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How close are you to being the average European?

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How close are you to being the average European?


A comprehensive report on life in the EU has shed light on what the average European looks like today.

People in the EU, which Brussels calls a ‘uniquely rich snapshot’ of the bloc’s population, concentrates on demographic trends, combining data from the latest census and other statistical surveys.

Here we look at the key indicators from the report, to piece together the puzzle of what makes up the average European.

Age: 42.2 years

The EU has the fastest ageing population in the world, after Japan, according to Eurostat, Brussels’ data office.

It means in 2014 the median age of an EU citizen was 42.2 years old, up six years compared with two decades ago.

Ireland had the youngest median age in 2014, at 36 years, while Germany, with 45.6 years was the oldest.

Lithuania has aged the fastest over the last 20 years, its median age rising by 8.9 years between 1994 and 2014.

Sweden’s median age, meanwhile, saw the smallest increase, rising just 2.5 years.

Family status: Married

More than seven out of 10 families in the EU were made up of married couples, with or without children, according to latest census data.

The figures, from 2011, show Cyprus had the biggest proportion of families with married couples, with 83.9 percent, while Estonia had the lowest, with 52.5 percent.

While 71.4 percent of families in the EU consisted of married couples, 16 percent were made up of just one parent and 12.6 percent were ‘consensual couples’, defined as two people living in the same household but who are neither married or in a registered partnership.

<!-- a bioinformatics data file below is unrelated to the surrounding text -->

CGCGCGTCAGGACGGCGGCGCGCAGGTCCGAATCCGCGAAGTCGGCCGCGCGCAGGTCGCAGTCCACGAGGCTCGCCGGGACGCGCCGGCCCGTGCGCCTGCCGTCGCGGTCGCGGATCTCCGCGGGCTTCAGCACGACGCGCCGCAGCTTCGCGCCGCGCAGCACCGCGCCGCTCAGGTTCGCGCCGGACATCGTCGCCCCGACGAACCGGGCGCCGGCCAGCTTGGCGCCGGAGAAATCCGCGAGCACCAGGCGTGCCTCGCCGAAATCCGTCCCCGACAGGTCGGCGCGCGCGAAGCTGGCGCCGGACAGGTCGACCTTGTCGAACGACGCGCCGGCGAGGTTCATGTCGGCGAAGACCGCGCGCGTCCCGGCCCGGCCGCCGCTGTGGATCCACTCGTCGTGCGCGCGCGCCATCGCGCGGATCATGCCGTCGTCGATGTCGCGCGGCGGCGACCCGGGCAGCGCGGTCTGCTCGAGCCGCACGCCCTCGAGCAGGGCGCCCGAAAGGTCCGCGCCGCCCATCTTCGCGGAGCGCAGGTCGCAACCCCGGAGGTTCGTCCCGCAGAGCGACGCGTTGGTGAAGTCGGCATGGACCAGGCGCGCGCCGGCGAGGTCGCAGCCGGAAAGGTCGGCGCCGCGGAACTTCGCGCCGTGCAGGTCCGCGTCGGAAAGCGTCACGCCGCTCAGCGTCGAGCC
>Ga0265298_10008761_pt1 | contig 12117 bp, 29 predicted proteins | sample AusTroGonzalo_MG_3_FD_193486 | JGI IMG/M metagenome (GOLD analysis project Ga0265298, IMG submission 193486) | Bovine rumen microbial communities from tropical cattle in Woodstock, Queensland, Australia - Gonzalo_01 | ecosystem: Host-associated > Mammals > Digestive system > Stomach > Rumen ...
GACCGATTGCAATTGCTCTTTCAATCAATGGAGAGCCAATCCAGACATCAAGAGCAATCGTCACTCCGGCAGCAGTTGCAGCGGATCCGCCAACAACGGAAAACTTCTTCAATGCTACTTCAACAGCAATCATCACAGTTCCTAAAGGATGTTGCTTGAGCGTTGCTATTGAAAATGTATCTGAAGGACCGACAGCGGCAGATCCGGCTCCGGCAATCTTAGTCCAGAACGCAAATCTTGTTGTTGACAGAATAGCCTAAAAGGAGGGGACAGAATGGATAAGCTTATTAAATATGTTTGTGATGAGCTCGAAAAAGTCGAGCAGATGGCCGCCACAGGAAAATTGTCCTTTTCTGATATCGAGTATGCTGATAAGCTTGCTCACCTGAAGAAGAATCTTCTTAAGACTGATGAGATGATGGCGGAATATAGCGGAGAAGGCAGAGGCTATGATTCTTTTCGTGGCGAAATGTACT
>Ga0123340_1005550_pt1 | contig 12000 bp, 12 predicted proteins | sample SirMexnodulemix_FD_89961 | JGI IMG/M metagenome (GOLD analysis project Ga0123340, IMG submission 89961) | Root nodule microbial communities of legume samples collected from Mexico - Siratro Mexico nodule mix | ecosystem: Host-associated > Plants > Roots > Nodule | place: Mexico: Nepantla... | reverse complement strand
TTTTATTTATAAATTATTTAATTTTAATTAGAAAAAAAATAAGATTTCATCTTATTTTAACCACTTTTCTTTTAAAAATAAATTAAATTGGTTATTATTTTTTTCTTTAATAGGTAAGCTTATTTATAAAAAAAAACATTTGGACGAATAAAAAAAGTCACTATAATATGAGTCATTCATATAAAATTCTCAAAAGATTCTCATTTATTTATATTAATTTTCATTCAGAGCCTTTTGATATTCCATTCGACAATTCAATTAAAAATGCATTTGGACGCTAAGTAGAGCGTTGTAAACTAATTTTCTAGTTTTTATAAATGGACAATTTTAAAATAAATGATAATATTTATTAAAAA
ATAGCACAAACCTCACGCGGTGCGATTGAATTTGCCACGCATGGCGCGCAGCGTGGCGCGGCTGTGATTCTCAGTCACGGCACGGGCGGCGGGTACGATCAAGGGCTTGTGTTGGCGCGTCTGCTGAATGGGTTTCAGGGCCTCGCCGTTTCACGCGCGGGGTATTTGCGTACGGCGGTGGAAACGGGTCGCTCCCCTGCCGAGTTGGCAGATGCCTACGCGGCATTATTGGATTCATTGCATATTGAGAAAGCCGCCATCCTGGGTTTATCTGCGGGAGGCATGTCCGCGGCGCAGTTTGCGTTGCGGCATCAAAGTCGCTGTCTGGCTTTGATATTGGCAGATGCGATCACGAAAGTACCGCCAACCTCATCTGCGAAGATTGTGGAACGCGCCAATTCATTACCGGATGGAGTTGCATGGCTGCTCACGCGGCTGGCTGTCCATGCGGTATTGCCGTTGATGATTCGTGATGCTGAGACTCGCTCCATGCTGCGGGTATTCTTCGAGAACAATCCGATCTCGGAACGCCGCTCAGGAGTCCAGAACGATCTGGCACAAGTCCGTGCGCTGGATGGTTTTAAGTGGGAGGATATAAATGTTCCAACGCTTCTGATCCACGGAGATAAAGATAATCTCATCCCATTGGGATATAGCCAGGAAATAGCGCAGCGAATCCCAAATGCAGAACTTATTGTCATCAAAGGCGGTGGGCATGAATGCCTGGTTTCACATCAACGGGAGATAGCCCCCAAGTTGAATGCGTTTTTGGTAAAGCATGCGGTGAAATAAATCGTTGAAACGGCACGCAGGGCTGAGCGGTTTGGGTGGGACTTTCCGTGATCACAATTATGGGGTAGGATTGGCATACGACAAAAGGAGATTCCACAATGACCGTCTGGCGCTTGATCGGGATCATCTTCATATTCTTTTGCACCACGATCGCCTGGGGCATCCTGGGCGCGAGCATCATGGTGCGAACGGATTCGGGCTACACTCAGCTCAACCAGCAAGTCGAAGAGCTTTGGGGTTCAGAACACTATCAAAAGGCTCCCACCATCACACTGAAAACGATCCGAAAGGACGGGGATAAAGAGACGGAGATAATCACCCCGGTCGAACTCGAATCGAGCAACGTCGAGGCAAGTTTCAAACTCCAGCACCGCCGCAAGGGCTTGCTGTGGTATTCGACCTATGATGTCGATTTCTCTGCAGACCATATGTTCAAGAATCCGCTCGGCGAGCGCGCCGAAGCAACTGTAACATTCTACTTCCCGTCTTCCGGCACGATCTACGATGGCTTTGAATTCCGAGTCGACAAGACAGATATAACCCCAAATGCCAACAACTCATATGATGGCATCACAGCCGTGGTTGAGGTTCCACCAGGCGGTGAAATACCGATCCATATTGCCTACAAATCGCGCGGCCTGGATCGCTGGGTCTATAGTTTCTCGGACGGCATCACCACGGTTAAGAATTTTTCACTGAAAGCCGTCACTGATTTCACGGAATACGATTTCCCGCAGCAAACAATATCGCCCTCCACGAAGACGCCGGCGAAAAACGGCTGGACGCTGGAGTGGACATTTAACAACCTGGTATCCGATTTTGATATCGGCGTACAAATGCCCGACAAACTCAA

The biggest proportion of lone-parent families was in Latvia, with 33.4 percent, with the smallest in Cyprus, with 9.9 percent.

In 2001 lone parent households made up nine percent of all households with dependent children, according to Eurostat data.

Household size: 2.4 persons

The average number of people in a EU household in 2014 was 2.4 persons, according to Eurostat data, unchanged since 2005.

Croatia, with 2.8 persons in 2014, had the most-crowded households, while Germany and Sweden both had the lowest average, with two persons.

Home built between 1946-1980

More than four in 10 of EU homes were built in the post-WWII period, up until 1980. Romania has the highest proportion of dwellings constructed in this area, with 59.1 percent, while Ireland had the lowest, with just 22.9 percent. The latter is perhaps down that more than one-in-five homes in Ireland have been built in the 21st century.

The United Kingdom, meanwhile, has the biggest proportion of homes built before 1946, with 37.8 percent.

Own your home

Eurostat says 70 percent of households in the EU were owner-occupied in 2013, while 30 percent were lived in by tenants.

More than 90 percent of homes in Romania, Lithuania and Slovakia were lived-in by their owners.

At the other end of the scale, Germany had the highest proportion of rental properties, with 47.4 percent of households in this category.

Living in a city

The largest group of people in the EU, 41.6 percent in 2014, live in a city, with 31 percent living in towns and suburbs and 27.5 percent in rural areas.

Malta had the most city-dwellers, with 89 percent of the population living in cities, with Luxembourg the lowest, at 14.5 percent.

The degree of urbanisation in the EU has been falling. In 2007, when the bloc consisted of 27 countries, 48.5 percent of the population lived in cities, compared with 41.6 percent last year.

Working in public administration…

The sector covering jobs in public administration, defence, education, health and social work was the most popular among EU natives, according to Eurostat.

It says 25 percent of working people, that were born in the EU, had a job in this sector in 2011, the latest year for which data is available.

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